The term postwar art has most typically been used to describe art created in the aftermath of World War II within a North American or Western European context. The advent of the atomic age – initiated by the United States’ bombing of Hiroshima and Nagasaki in 1945-and the atrocities of the Holocaust, perpetuated by Adolf Hitler’s Third Reich, challenged artists and intellectuals to invent new languages and forms that could respond to the un-representable. The disjunction between Western ideologies and the realities of violence and devastation led many European and North American artists to embrace non-Western aesthetics and modes of thought.
In the visual arts, abstraction provided an experimental vocabulary with which to signify the magnitude of destruction caused by the war and the gravity of horrors unleashed by the nuclear bomb. It also offered artists an openended approach to envisioning other psychic or emotional states, as a respite and refuge from the harsh realities of the present. Simultaneously, figuration and performance art flourished, as artists sought to portray the radical fragmentation of the body-a result of the violence wrought against it and the environment, the cityscape, and the countryside. Art offered both a critique of and an escape from a war-weary world.
在《滚石》（Rolling Stone）杂志的编辑笔下，电视节目正变得越来越像是当代的音乐文化，每一个粉丝群体，在变得越发分裂和孤立。《滚石》2019 年 4 月刊 Editor’s Letter: Goodbye to ‘Game of Thrones’：
Game of Thrones had a global reach like nothing before it on TV. When you factor in illegal downloads and streams, the previous season was viewed by at least a billion people — meaning one of seven humans on the planet. “It does things you never expected TV to be able to do in terms of dragons flying and burning up entire armies, and zombies storming down a mountain,” says Alan Sepinwall, our chief TV critic, who has never missed an episode. “It’s viscerally thrilling in a way that almost nothing in TV has ever been before.”
When Game of Thrones debuted, back in 2011, TV was a totally different place. Netflix, Hulu and Amazon hadn’t begun to create their own programming, and the audience for great shows wasn’t splintered across niche genres and formats. It was actually possible (and enjoyable!) to keep up with GoT and other great shows like Homeland, Breaking Bad and Mad Men as they unfolded week to week. Now, dozens of original shows, docs and miniseries are dumped onto streaming services every month, and even the best of them reach smaller, fragmented audiences.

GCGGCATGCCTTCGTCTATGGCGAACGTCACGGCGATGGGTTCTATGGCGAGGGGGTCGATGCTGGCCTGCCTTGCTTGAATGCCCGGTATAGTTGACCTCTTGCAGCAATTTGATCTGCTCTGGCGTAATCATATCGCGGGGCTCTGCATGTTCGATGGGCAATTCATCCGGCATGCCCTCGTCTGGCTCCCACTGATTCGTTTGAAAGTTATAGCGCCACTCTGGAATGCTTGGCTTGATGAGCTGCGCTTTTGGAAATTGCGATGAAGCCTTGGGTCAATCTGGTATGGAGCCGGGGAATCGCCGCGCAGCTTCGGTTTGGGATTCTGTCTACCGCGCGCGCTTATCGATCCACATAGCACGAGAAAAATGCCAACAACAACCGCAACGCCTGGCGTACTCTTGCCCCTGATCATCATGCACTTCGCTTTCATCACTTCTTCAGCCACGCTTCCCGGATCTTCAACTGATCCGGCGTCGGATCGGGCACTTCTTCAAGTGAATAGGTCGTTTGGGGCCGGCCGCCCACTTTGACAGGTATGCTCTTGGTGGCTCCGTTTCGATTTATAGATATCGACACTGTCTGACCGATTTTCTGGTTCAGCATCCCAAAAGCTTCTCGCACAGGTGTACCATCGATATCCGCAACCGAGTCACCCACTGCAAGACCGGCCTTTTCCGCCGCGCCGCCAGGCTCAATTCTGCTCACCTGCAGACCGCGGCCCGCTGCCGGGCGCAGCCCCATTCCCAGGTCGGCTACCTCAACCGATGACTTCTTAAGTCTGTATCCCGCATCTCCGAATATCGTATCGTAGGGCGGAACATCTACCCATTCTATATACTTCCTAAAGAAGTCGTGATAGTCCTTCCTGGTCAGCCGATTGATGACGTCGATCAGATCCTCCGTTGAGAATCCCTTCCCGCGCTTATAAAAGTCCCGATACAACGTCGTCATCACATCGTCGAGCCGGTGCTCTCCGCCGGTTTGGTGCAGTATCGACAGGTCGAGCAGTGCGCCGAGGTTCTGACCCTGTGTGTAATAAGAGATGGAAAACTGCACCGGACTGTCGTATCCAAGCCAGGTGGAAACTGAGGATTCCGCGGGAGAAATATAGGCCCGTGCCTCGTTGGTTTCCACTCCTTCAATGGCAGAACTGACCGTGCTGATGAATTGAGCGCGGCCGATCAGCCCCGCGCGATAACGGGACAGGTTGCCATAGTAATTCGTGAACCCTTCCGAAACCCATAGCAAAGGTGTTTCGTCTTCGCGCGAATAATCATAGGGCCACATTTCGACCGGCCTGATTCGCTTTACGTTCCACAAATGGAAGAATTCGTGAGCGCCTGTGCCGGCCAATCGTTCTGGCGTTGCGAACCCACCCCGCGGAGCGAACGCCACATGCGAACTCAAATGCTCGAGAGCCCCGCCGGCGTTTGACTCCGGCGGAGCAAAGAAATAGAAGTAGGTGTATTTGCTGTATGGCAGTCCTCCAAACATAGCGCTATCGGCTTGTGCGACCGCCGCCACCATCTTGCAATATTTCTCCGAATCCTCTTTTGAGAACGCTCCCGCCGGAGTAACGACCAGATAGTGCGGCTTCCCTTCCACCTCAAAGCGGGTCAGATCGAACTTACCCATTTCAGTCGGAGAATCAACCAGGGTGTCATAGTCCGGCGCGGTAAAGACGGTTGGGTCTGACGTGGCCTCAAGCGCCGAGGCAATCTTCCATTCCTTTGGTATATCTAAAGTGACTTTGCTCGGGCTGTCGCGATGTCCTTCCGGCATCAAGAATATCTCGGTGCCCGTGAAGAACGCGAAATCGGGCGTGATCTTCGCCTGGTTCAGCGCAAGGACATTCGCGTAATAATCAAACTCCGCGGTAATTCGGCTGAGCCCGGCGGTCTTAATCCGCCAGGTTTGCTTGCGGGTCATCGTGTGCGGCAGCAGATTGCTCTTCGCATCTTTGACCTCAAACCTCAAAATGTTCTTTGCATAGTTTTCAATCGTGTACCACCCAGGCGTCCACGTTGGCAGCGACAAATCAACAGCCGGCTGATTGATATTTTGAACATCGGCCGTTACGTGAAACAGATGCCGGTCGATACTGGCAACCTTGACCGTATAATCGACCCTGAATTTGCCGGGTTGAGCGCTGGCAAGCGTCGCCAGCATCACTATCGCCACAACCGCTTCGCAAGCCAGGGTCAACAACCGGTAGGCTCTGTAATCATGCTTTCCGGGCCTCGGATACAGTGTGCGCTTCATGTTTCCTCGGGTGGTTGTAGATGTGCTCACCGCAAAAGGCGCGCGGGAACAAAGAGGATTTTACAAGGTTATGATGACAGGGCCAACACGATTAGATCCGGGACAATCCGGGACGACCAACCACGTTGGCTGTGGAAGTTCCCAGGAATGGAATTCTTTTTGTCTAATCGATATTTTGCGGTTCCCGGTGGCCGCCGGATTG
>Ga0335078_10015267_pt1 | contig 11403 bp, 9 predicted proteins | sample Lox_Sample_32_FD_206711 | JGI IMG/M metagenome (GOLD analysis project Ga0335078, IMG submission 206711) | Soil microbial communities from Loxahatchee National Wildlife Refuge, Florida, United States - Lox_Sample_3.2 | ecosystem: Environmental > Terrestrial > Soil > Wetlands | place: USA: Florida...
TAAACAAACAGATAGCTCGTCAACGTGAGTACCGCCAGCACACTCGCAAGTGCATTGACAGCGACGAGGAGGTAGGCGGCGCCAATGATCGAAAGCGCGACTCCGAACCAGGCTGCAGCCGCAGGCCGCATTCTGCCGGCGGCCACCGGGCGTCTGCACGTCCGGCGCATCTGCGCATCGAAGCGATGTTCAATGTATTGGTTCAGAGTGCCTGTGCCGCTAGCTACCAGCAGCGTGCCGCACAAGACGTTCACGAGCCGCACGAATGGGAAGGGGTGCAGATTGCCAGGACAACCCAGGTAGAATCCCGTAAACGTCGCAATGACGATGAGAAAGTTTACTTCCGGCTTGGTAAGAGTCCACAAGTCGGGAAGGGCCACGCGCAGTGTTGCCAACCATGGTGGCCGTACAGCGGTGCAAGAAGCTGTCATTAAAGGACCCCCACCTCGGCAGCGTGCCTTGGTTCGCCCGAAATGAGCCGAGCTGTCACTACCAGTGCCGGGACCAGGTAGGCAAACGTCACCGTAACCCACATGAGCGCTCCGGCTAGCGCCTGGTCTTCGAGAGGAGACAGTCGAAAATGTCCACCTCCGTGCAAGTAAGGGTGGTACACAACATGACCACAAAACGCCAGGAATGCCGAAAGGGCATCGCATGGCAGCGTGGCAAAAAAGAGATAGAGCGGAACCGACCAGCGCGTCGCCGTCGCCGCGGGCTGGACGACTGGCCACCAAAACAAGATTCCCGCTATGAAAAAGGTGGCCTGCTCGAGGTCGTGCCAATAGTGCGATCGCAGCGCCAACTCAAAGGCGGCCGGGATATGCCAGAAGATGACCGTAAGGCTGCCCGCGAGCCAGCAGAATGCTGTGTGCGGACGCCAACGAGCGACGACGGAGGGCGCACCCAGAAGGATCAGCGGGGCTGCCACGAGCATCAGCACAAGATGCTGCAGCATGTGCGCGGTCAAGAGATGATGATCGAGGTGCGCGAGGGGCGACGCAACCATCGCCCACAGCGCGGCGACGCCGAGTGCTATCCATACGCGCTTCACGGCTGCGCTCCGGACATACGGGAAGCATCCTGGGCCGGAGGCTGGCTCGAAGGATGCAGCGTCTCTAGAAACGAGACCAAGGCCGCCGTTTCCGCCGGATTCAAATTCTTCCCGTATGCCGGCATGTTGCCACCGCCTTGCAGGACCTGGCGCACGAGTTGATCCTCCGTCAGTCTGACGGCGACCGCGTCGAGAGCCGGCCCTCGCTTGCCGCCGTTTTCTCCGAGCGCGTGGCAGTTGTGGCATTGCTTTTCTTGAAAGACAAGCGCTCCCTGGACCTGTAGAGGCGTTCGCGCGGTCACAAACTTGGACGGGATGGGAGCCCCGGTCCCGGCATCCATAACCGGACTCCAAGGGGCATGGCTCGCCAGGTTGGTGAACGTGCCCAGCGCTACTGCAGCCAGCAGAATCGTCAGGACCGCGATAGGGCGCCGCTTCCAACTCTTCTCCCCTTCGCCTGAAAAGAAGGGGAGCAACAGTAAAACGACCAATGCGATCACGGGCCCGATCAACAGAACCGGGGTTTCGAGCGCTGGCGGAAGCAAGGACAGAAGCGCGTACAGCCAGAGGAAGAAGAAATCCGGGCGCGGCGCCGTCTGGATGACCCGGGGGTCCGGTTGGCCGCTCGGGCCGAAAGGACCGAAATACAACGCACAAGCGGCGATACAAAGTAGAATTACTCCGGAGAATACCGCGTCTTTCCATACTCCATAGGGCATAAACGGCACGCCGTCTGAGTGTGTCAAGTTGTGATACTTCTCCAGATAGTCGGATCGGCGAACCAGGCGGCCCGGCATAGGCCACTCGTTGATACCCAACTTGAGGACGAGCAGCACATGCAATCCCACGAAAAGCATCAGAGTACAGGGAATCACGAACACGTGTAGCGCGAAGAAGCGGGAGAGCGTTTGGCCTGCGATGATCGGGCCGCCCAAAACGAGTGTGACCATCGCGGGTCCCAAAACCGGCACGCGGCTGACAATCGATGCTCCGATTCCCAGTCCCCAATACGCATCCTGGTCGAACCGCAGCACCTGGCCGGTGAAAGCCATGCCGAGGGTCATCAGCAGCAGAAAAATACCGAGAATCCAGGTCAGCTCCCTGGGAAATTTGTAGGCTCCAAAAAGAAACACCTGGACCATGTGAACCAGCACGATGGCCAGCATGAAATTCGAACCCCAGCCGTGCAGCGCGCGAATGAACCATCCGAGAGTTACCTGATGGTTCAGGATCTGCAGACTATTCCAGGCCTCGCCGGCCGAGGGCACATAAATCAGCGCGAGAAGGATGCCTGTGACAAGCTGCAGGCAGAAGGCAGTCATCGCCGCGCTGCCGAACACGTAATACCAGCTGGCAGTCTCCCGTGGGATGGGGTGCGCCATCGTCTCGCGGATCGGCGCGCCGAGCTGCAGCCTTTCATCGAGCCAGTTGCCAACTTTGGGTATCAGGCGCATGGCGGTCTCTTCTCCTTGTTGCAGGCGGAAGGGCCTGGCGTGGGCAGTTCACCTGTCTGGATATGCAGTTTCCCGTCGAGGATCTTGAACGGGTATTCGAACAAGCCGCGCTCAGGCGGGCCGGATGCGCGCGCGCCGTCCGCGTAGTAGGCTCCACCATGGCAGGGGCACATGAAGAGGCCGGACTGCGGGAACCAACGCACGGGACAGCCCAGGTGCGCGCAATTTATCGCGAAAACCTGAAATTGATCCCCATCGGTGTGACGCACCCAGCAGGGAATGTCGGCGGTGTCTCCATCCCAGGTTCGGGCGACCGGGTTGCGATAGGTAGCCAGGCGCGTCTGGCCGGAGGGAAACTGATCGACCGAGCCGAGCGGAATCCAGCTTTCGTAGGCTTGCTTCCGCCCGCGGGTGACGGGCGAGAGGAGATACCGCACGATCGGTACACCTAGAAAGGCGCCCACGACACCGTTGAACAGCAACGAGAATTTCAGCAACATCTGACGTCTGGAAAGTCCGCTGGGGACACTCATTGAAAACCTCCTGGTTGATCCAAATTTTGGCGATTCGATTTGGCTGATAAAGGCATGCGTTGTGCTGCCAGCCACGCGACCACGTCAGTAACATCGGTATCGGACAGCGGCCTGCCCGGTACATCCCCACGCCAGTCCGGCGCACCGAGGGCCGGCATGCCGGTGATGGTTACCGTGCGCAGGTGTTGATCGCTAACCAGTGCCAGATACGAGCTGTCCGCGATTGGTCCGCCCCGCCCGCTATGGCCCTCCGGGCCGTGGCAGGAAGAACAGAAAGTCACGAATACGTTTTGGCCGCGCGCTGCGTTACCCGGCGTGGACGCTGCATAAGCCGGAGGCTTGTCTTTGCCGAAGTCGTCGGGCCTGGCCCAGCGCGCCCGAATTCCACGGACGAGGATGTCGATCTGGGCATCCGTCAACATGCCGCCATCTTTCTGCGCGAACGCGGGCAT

“TV is like the new music, and more than a little tribal,” says Rolling Stone entertainment editor Maria Fontoura. “Everyone has their favorite shows, and people judge each other’s taste by what they’re watching.”
李如一笔下的 Apple News+ 也在让杂志变得越来越像是音乐。《一天世界》博客 Apple News+：
苹果最落后的地方是反复讲各种「最好」和「最有创意」。汇集最好的杂志，找最好的创意人来做最好的电视节目。她们没有收到风，最好的时代已经结束了。没有最好，也没有更好，只有各种各样的好。不仅没有最好，甚至最火都已经没有了。已经不再是 for the rest of us 的苹果不懂这个。
Art history and museology traditionally fabricated histories of form as surrogates for or parallels to histories of persons or peoples: narrative stagings which served (on the model of forensic laboratory science) to illustrate, demonstrate, and delineate signiﬁcant aspects of the character, level of civilization, or degree of social or cognitive advancement or decline of an individual or nation.
Every font in the Palatino family produced through 1962 was three dimensional, intended for use in a letterpress. Every font in the family made after that date was photographic or digital — and was, in either case, designed for a printed page that has no sculptural dimension.
But as enticing as Chinese ink was to calligraphers and doctors, it was a stumbling block for Chinese printers who tried to move beyond simple woodblock printing. Water-based inks did not adhere well to metal, earthenware, or porcelain and produced blotchy, indistinct images.
Another famed Chinese invention bound up with books and bookmaking also proved to be an obstacle to the wider adoption of movable type. Chinese paper was too delicate to withstand the pressure required to form a crisp impression, requiring that printers use handheld brushes rather than firm mechanical presses to impress their paper onto their type. Not only that, China’s water-based ink tended to seep through the paper and made it impossible to print on both sides of a sheet.
在这两段里 Keith Houston 指出了两个我们在《活版》的教学过程中通常不被提及的我国传统活版印刷与现当代印刷术的有趣差异：